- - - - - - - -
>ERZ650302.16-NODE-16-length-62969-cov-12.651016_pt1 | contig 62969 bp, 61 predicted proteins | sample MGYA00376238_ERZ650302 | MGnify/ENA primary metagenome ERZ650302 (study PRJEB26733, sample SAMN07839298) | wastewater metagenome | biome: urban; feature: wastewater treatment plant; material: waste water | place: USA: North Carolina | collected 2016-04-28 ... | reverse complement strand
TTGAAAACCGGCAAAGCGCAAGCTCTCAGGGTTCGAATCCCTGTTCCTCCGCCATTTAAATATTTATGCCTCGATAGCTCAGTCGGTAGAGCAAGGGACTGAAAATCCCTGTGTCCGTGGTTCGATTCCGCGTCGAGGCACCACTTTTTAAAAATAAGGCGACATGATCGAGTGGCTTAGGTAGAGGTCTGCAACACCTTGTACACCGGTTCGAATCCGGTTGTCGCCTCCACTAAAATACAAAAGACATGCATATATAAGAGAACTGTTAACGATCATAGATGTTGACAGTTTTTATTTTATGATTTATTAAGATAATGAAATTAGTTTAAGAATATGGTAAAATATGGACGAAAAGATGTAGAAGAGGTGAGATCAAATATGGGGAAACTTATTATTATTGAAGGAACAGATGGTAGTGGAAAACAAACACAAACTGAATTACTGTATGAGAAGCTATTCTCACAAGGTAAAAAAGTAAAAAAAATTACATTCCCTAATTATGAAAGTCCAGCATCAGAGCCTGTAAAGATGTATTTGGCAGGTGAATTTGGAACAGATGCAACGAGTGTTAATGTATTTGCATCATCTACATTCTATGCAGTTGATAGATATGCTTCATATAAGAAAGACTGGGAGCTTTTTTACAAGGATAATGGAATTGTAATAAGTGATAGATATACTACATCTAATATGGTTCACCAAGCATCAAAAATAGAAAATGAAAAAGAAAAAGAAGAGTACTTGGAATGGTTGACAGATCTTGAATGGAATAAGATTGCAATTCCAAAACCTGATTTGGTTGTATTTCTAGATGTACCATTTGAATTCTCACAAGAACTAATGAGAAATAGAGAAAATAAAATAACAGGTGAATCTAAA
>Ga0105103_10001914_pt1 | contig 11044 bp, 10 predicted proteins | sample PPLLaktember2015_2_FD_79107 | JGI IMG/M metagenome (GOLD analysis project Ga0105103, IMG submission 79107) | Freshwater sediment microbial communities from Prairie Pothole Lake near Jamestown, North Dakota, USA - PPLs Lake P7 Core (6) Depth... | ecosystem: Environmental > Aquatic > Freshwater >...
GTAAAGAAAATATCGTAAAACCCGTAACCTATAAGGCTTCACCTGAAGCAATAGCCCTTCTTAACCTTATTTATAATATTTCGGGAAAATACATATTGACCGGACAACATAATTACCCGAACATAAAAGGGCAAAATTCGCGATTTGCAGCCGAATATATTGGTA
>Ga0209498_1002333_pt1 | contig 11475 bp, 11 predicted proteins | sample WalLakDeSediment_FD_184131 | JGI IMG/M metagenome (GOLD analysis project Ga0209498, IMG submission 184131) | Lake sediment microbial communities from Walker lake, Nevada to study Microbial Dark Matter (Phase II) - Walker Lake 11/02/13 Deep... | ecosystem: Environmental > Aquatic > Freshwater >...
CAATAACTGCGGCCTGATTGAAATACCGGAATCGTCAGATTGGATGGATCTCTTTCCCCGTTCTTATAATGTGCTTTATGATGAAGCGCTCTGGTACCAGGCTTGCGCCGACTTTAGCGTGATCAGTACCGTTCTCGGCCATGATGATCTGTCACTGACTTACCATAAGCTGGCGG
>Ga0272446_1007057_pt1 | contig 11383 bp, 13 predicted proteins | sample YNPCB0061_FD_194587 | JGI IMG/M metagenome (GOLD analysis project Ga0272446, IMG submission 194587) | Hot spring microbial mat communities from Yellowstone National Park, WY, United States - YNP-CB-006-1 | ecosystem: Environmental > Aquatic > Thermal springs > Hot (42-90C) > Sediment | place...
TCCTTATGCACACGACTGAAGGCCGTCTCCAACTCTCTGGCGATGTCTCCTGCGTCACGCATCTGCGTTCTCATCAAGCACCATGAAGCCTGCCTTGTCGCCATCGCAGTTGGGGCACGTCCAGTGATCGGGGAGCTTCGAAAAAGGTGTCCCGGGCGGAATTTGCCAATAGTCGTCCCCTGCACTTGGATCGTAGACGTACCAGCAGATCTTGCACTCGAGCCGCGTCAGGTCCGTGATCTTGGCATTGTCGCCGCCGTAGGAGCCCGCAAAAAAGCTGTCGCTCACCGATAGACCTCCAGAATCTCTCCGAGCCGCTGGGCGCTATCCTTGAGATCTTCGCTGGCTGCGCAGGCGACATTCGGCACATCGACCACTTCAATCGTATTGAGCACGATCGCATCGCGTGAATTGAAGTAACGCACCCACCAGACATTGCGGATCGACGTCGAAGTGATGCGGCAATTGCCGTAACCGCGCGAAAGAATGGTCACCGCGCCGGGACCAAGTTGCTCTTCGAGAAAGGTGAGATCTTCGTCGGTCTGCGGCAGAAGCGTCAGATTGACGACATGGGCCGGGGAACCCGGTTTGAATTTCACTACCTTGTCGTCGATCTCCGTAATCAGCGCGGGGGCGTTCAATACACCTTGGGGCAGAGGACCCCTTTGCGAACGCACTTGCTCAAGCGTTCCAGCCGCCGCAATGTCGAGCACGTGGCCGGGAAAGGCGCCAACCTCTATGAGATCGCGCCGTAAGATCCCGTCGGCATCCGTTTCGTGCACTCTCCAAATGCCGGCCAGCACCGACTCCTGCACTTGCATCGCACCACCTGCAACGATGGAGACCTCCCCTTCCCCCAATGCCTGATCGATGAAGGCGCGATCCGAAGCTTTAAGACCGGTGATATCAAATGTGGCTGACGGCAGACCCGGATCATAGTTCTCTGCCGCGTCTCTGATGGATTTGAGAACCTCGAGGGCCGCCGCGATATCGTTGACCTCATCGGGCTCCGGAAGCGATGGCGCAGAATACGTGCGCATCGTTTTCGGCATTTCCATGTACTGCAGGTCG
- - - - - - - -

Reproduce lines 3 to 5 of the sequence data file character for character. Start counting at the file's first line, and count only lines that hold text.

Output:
>Ga0105103_10001914_pt1 | contig 11044 bp, 10 predicted proteins | sample PPLLaktember2015_2_FD_79107 | JGI IMG/M metagenome (GOLD analysis project Ga0105103, IMG submission 79107) | Freshwater sediment microbial communities from Prairie Pothole Lake near Jamestown, North Dakota, USA - PPLs Lake P7 Core (6) Depth... | ecosystem: Environmental > Aquatic > Freshwater >...
GTAAAGAAAATATCGTAAAACCCGTAACCTATAAGGCTTCACCTGAAGCAATAGCCCTTCTTAACCTTATTTATAATATTTCGGGAAAATACATATTGACCGGACAACATAATTACCCGAACATAAAAGGGCAAAATTCGCGATTTGCAGCCGAATATATTGGTA
>Ga0209498_1002333_pt1 | contig 11475 bp, 11 predicted proteins | sample WalLakDeSediment_FD_184131 | JGI IMG/M metagenome (GOLD analysis project Ga0209498, IMG submission 184131) | Lake sediment microbial communities from Walker lake, Nevada to study Microbial Dark Matter (Phase II) - Walker Lake 11/02/13 Deep... | ecosystem: Environmental > Aquatic > Freshwater >...